• If there are multiple whenMatched clauses, then they are evaluated in the order they are specified (that is, the order of the clauses matter). All whenMatched clauses, except the last one, must have conditions.
    • If multiple whenMatched clauses have conditions and none of the conditions are true for a matching source-target row pair, then the matched target row is left unchanged.
    • To update all the columns of the target Delta table with the corresponding columns of the source dataset, use UPDATE SET *. This is equivalent to UPDATE SET col1 = source.col1 [, col2 = source.col2 ...] for all the columns of the target Delta table. Therefore, this action assumes that the source table has the same columns as those in the target table, otherwise the query will throw an analysis error
  • whenNotMatched clauses are executed when a source row does not match any target row based on the match condition. These clauses have the following semantics.

    • whenNotMatched clauses can have only the insert action. The new row is generated based on the specified column and corresponding expressions. You do not need to specify all the columns in the target table. For unspecified target columns, NULL is inserted.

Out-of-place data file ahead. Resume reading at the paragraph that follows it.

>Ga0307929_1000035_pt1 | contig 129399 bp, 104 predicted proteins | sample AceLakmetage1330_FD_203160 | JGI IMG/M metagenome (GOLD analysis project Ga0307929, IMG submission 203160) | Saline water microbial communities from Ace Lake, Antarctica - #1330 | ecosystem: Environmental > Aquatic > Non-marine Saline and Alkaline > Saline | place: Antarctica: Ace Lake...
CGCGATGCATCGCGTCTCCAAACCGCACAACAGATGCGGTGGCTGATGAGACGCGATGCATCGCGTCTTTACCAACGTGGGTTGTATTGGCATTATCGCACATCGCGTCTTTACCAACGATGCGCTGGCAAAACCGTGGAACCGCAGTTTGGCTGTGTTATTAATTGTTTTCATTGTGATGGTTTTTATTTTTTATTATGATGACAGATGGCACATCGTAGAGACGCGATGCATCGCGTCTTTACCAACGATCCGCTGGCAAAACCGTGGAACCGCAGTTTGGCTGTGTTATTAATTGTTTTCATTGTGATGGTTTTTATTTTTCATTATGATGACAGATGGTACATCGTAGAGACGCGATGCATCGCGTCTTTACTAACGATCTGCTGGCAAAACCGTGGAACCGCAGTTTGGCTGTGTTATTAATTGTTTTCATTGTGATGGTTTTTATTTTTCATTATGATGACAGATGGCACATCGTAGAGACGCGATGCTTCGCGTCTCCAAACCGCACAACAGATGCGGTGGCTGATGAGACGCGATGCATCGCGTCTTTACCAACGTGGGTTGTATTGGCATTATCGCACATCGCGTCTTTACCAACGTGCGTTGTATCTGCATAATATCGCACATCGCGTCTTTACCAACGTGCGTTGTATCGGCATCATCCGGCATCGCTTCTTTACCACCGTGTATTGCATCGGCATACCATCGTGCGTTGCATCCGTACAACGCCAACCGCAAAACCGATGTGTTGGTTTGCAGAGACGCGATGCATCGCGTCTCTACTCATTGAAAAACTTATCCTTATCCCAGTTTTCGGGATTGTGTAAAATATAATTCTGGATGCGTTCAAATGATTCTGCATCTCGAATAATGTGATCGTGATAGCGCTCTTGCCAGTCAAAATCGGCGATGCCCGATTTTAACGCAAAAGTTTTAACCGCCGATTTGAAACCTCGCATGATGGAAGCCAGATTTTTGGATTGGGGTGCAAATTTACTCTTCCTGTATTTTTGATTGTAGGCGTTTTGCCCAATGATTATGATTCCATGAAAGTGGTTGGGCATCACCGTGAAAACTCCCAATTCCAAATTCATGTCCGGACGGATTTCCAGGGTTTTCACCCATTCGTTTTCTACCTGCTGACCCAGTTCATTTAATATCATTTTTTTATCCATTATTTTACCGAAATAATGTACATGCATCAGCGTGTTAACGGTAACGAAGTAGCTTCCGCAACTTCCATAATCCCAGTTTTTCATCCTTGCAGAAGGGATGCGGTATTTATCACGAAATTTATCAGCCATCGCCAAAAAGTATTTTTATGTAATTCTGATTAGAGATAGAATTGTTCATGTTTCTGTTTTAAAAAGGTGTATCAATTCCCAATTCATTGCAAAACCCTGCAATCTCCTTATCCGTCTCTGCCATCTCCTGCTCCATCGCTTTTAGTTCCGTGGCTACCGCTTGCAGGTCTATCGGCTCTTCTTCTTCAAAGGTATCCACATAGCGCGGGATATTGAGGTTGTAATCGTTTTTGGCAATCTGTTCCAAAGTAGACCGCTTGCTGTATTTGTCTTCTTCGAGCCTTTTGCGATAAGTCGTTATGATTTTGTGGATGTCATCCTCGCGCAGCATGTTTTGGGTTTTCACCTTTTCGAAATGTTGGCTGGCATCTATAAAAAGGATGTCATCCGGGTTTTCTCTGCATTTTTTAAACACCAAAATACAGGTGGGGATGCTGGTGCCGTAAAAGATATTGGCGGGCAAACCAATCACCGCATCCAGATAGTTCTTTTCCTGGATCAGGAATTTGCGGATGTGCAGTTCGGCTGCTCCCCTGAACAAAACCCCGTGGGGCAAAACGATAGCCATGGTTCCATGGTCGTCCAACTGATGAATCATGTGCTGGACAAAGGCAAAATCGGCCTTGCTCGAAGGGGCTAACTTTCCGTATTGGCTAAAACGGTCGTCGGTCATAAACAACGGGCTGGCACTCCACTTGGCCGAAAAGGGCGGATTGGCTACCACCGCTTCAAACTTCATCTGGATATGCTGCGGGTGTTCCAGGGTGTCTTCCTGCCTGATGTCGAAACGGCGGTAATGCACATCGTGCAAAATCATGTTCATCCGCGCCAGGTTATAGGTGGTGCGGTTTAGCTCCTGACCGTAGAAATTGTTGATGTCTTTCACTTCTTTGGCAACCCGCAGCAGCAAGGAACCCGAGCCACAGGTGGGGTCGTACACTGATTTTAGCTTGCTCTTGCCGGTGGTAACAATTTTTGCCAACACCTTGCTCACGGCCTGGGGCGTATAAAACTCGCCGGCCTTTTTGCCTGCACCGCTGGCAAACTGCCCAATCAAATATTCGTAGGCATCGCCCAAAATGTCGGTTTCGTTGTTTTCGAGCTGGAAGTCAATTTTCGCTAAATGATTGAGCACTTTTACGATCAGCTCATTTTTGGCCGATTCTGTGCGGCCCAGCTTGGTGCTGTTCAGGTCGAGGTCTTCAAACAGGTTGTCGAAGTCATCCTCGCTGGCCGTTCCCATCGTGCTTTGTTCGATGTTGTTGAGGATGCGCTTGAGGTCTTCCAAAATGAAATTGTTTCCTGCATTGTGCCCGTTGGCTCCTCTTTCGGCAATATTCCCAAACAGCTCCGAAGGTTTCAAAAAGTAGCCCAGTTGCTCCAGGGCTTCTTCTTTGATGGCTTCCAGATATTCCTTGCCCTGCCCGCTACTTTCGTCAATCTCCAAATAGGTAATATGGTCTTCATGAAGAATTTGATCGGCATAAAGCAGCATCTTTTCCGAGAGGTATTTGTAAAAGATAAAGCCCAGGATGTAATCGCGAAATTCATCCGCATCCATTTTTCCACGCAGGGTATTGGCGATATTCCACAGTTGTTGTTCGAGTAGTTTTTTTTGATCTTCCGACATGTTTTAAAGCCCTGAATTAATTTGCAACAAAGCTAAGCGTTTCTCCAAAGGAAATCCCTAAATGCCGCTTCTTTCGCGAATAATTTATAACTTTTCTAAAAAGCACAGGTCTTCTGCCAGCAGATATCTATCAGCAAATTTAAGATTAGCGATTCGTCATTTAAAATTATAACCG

• Each whenNotMatched clause can have an optional condition. If the clause condition is present, a source row is inserted only if that condition is true for that row. Otherwise, the source column is ignored.
    • If there are multiple whenNotMatched clauses, then they are evaluated in the order they are specified (that is, the order of the clauses matter). All whenNotMatched clauses, except the last one, must have conditions.
    • To insert all the columns of the target Delta table with the corresponding columns of the source dataset, use INSERT *. This is equivalent to INSERT (col1 [, col2 ...]) VALUES (source.col1 [, source.col2 ...]) for all the columns of the target Delta table. Therefore, this action assumes that the source table has the same columns as those in the target table, otherwise the query will throw an analysis error.
Important

A MERGE operation can fail if multiple rows of the source dataset match and attempt to update the same rows of the target Delta table. According to the SQL semantics of merge, such an update operation is ambiguous as it is unclear which source row should be used to update the matched target row. You can preprocess the source table to eliminate the possibility of multiple matches.